Question: 
What do you make of Walgreens Boots Alliance's cost-saving programme?

Keith Jones, Locum pharmacist

More probable that the main cost to the branch is “head office “ 

Dean Hawkins, Secondary Care Nurse

It had to come- look at the absolute saturation point of Boots branches in London alone- there are branches even in the ancient backstreets of the square mile,it cannot be economic at all to staff,heat,light,rent and maintain all these stores.

Julie Friday, Accuracy checking technician

Totally agree it cannot be econominal to have that many branches. In the town where I live there are four Boots, Three of which are within 10 minutes walk of each other and the other one within 20 minutes walk of the other three.

Barry Pharmacist, Community pharmacist

This time, Spring 2019, will be the time that we will look back on what we call the "pharmacy network" to see that it was the moment that we saw the reality of what we face.

Firstly it is a "retail thing". Changing consumer demand, online competition.

Secondly it is a reflection of the new "healthcare economy pressures" which are being seen all over the world. Just google CVS share price.

And lastly it is a realisation that the costs of running a large retail unit at what used to be a prime location with rising overheads is just not sustainable as it used to be. The margins that there used to be in the NHS side of the business are not able to sustain a sandwich and cosmetics business.

So we better get used to this. It is not going away. There are huge new oppertunities out there and if you don't sense the change in the wind direction we will get blown away.

 

Martin MOLYNEUX, Community pharmacist

Well said Ben - couldn’t agree more. 

, Pharmaceutical Adviser

So... Boots won’t be addressing the gender pay gap by paying hard working professionals what they deserve ? 

Leon The Apothecary, Student

I'm not keen on an private retail company having access to my medical data.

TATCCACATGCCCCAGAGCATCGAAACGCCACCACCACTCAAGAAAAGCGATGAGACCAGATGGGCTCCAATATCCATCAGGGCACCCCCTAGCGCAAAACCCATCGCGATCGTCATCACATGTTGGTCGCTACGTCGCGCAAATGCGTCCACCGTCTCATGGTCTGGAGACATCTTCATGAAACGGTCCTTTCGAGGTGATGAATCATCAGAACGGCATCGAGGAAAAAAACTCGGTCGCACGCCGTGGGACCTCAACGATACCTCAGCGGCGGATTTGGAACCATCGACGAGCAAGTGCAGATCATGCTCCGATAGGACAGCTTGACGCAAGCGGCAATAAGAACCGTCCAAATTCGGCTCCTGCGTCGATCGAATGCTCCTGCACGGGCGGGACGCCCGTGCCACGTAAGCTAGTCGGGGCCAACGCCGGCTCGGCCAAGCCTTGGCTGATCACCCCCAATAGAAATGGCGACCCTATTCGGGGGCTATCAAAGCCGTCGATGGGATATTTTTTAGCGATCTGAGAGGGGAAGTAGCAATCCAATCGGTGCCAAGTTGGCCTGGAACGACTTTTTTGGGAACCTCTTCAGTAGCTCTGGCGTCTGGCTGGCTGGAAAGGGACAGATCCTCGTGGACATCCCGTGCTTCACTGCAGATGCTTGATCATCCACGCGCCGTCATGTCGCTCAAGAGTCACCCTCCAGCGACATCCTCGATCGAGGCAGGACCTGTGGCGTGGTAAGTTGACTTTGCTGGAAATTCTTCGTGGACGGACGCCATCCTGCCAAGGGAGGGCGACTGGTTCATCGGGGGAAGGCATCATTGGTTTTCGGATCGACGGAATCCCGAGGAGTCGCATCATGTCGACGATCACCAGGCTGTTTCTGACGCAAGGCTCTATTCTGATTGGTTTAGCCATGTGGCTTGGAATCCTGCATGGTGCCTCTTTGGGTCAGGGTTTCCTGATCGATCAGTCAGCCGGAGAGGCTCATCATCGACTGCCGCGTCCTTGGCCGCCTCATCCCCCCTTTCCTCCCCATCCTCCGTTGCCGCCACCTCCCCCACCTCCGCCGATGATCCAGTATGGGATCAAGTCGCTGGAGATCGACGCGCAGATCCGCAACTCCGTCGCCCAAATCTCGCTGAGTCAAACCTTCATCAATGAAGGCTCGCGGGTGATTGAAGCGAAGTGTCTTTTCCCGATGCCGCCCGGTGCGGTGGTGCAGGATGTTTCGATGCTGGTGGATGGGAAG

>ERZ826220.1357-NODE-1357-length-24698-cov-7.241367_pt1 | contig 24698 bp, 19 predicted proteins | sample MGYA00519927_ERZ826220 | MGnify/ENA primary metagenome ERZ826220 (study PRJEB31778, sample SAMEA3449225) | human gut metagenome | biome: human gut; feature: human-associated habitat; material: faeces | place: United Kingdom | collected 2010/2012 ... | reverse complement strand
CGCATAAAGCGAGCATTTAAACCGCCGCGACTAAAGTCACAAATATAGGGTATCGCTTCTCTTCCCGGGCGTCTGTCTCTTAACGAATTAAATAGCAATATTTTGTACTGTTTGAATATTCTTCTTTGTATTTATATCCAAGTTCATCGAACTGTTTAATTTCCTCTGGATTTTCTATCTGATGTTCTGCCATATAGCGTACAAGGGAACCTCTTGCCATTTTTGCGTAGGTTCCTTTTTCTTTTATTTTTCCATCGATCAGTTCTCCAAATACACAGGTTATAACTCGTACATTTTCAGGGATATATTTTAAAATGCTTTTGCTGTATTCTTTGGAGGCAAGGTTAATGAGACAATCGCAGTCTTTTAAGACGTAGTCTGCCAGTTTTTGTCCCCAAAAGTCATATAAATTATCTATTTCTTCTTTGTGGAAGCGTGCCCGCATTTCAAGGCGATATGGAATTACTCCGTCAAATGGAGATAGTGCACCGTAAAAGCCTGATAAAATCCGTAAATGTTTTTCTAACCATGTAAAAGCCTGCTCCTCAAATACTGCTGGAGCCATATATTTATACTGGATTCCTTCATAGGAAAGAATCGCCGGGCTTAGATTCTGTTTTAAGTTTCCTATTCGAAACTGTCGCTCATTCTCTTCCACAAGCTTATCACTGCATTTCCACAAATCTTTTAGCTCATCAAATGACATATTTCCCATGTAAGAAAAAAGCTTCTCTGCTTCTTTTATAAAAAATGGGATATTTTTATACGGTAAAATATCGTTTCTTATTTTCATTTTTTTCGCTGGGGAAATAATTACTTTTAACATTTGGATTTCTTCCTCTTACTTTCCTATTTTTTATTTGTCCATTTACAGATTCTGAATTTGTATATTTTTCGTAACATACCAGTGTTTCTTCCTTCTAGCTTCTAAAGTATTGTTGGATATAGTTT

Tony Schofield, Community pharmacist

The fall in U.K. income therefore is ON TOP of the 34% decline last year. We are all faced with this and it’s unsustainable 

Mark Boland, Pharmaceutical Adviser

It is not supposed to be sustainable. A Conservative government has decided, that in England at least, community pharmacy is not to be sustained.

This is within their ideology that the 'market' ought to decide most things because it is nearly always 'right'. They believe the market is signalling a wholesale replacement of people with robotics and software. This movement within community pharmacy has been made easy for them by those within the profession who supported the new contract in 2005 and who shouted down anybody who didnt believe the 'bright clinical future'. Those people, many now in their comfortable retirement or alternative careers, ought to be ashamed of themselves.

Paul Dishman, Pharmaceutical Adviser

I was accused by Sue Sharpe of being unnecessarily carping for my criticism of the new contract. She said we had no choice but to accept it

Chris Pharmacist, Community pharmacist

You mean you aren't happy with the progress made in 15 years? The pointless (and probably about to be scrapped ) MURs we do which practice pharmacists will soon be doing...NMS...flu vaccines and er, thats about it.

Blatantly obvious pharmacy closures are the tory aim to slash the pharmacy budget...instead of 4 pharmacies on the High Street or in local towns they want 1-2 at most with Rx's being sent out by mail order...P2U are still nominating the equivalent of a pharmacy a week (2000-3000 patients).